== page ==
Such change will not come overnight. Privacy, security, copyright, evidence, equality, democracy: all will need massive in the face of ever improving technology and visibility into our daily lives. Heated arguments about the State’s rights to our information will continue to rage.

It might sound crazy, if we were not three-quarters of the way there already.

Here’s some delightful news to wake up to on a gloomy Monday morning.

Minister of State for Enterprise Seán Sherlock is to publish an order early in the new year that is expected to allow music publishers, film producers and other parties to go to court to prevent internet service providers from allowing their customers access to pirate websites. (Irish Times)

It’s being done because of a court case involving record company EMI, where they took out an injunction against the cable company UPC, ordering it to block access to websites that allowed illegal downloading. They failed in their injunction, and now the Irish Government is helping them push it through with supportive legislation.

Let’s think about that for a second. Along with the usual suspects, there are other companies that in their own way, “allow illegal downloading”. They go by the name of Google, Facebook, LinkedIn and Twitter. In other words, the companies that add the most value to the Internet may well be in the firing line. This legislation does not target users or accounts, it goes after whole websites. If the record companies get their way, they have carte blanche to gut the Internet to protect their failed business model.

And here’s another problem. Now, let me make this clear: I’m not into file sharing in any way. I don’t know the first thing about setting up torrents and peer-to-peer networks. It’s not that I have any sense of superiority about it, just because I’m simply not that big into music and movies. Blogs and reading seem to be more my kind of thing. In principle, I’m quite happy to pay the producers for the content that they produce. If they have gone to all that effort to create something of value, I think they should be rewarded for it. But paying companies whose sole purpose in life is to limit distribution through copyright laws? Not so much.

EMI are a dinosaur. They made money when CD’s and DVD’s were in vogue. They are suffering now, because a far more open and efficient system – the Internet – has displaced them. Gutenberg II has arrived and the likes of EMI are trying to burn the pamphlets. Unless they adapt, the EMI’s current business will be dead in ten years. The law might not be dead, though.  So, it’s quite feasible that we might have a draconian off-switch on the Internet, whose current use does not match the original intended purpose. How good is that?

Which gets me to my third problem with this. Ireland is a country whose growth prospects depend greatly on its attractiveness towards large and emerging technology companies – companies that have thrived because of Internet freedoms. We have the highest percentage of tech workers in Europe. A huge proportion of our GDP (and consequently, tax revenue) is tied up with the fortunes of the technology and Internet industry. These companies want to do business with governments that understand the dynamics of the Internet. By bowing to the dubious demands of the likes of EMI, our government will be demonstrating, in a very unambiguous way, that they don’t understand it at all. Instead of towing EMI’s line, we should be listening to what the technology companies are saying about this. They seem to be very angered about the US’s SOPA law. Why would it be different here? Do we really have such bad lawyers in this country, that they are not prepared to stand up to the record industry on such a crucial matter?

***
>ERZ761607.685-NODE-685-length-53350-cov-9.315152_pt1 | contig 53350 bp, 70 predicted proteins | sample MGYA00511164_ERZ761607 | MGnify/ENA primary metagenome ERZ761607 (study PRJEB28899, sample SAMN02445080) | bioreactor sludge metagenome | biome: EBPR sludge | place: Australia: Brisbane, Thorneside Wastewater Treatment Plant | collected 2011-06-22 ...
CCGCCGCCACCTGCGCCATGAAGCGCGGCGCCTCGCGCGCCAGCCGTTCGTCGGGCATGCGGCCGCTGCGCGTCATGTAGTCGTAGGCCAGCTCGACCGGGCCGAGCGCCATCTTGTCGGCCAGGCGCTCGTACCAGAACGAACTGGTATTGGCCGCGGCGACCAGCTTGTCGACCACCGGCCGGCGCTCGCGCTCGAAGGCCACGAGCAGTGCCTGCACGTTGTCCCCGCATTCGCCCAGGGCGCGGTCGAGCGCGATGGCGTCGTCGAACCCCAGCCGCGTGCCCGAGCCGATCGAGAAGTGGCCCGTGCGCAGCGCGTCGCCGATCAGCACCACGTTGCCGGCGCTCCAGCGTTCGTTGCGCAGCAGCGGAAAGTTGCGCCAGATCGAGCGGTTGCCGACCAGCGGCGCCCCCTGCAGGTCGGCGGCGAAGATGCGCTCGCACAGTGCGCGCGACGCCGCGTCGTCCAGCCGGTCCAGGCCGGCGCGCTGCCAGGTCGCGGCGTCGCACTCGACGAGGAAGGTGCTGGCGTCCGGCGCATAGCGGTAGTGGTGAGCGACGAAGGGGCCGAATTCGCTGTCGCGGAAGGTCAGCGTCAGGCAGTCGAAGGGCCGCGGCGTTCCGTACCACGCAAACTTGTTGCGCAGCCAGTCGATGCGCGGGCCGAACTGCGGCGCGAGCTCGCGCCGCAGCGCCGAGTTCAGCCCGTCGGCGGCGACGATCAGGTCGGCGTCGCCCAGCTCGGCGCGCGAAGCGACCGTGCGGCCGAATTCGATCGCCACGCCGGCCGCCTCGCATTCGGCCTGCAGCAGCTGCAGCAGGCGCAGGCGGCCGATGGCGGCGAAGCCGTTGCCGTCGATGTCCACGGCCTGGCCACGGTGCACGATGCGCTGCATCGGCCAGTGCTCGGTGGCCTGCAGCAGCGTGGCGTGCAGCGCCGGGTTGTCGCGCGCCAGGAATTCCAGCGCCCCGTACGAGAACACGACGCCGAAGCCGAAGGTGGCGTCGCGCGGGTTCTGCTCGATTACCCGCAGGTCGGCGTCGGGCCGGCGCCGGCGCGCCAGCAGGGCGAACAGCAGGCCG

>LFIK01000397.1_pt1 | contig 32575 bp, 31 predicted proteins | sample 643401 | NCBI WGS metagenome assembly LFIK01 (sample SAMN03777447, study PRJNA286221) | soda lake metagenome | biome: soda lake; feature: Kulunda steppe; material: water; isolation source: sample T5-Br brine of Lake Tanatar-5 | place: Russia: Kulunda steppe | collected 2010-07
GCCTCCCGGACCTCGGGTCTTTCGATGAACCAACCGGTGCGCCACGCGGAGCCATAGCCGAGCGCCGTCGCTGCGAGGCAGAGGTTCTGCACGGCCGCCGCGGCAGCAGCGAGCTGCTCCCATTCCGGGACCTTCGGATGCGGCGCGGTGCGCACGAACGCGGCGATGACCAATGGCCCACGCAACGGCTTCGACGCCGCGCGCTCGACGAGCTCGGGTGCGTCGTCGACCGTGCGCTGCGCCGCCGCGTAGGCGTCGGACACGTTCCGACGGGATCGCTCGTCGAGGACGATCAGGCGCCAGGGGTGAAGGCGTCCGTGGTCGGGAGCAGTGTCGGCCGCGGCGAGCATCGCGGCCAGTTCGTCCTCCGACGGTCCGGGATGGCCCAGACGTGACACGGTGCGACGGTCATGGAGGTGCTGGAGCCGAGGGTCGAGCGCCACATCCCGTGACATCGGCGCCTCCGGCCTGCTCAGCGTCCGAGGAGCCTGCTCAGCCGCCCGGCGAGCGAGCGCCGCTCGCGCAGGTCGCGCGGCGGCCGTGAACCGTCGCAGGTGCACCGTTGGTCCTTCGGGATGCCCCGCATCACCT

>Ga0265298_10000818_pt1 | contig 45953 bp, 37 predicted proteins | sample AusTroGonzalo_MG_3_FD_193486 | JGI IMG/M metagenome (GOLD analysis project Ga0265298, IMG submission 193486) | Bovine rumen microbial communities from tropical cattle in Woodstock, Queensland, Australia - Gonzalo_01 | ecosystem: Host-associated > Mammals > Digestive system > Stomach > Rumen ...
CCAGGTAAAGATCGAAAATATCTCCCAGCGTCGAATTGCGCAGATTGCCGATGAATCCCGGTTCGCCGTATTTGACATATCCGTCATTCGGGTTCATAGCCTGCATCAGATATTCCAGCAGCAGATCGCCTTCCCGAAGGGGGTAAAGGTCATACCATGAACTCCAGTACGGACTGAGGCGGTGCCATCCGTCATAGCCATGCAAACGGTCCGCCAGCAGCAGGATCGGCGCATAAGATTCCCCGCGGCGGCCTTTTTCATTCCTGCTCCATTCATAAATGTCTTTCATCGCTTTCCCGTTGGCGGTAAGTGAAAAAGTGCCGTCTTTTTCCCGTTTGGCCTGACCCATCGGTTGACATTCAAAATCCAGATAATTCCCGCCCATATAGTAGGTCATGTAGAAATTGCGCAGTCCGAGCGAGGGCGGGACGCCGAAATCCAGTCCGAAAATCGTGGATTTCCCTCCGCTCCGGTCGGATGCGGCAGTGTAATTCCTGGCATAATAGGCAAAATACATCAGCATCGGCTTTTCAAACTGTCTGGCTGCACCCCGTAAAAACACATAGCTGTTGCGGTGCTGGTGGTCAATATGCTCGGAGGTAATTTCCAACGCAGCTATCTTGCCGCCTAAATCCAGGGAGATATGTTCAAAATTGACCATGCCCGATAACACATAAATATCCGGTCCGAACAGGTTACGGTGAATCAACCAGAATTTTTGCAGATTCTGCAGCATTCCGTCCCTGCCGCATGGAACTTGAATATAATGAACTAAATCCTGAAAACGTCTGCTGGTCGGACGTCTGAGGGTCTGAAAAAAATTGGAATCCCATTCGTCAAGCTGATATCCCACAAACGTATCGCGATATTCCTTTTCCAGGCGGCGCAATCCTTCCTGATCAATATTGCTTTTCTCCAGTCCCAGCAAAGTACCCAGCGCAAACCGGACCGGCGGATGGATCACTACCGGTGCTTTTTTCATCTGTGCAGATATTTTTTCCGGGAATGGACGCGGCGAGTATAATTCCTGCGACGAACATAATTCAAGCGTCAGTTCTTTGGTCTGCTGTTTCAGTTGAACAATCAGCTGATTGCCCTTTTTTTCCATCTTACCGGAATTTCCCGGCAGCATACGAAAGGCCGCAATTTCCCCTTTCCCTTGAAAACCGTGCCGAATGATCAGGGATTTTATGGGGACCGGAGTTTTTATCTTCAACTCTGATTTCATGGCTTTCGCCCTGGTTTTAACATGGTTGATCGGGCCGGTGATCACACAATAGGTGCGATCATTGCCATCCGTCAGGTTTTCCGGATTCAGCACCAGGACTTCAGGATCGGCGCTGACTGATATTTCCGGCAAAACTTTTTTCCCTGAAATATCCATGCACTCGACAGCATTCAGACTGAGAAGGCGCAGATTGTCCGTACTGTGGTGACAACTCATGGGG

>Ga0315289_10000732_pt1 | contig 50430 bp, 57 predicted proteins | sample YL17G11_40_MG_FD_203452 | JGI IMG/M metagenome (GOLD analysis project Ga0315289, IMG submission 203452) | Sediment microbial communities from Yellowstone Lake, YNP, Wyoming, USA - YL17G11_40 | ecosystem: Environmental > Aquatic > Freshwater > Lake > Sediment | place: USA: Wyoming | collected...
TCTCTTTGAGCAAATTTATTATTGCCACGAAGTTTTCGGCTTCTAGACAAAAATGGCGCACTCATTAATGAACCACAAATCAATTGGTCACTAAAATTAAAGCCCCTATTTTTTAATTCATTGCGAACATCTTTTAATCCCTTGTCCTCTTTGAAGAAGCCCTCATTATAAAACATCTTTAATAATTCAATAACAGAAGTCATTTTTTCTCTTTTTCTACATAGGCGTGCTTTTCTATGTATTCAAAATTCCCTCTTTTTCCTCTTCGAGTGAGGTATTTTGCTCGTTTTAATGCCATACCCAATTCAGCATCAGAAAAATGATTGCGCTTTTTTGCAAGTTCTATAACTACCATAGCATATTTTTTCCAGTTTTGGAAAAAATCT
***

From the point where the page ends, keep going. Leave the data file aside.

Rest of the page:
Dear Sean Sherlock TD, the proposed legislation is bad legislation. You are going to punish legitimate users of the Internet and you playing with the growth prospects of our country, all in an attempt to appease a pack of dinosaurs whose day has come.

Any sufficiently advanced technology is indistinguishable from magic.

– Arthur C. Clarke

A few days ago, I watched the Harry Potter finale with my kids in the cinema. After the film, one of my children asked me if I believed in magic; being a sceptical sort of person I admitted I didn’t. Magic is a relatively loosely defined term, but my bottom line is that “supernatural” phenomena have never been conclusively demonstrated or proven. Unless a compelling argument can be made, it appears that all objects in this universe act in accordance with natural laws.

Image by Don Solo (Flickr - CC Licensed)

The wizards and witches in Harry Potter have powers that certainly seem magical to us. They can “apparate” instantaneously from one place to another. They perceive memories from far-off times. They are armed with a variety of spells to disable opponents. Everything seems to have some sort of sentience. The magic in JK Rowling’s world is particularly appealing to us 21st Century folks. It is device based, utilitarian, networked. It mixes the physical universe with the virtual world of the Internet and gaming; strong reasons, in my mind, for the astonishing success of the books and movies.

Perhaps I am being a bit too harsh in not believing in magic, because to a medieval person, or a person who lived in Roman times, we live in truly extraordinary times. To them, we would all be wizards and witches. We can watch events and interact with people in other parts of the world. We move in metal carriages that require no oxen or horses. The greatest of these carriages fly above us and can even sail at incredible speeds above the sky itself. We have at our disposal wonderful materials – plastics, composites, semiconductors – that would be unimaginable by the medieval mind. Simple pills can be taken to cure what would have once been common ailments. We have created weapons of unimaginable strength and brutality. I could go on.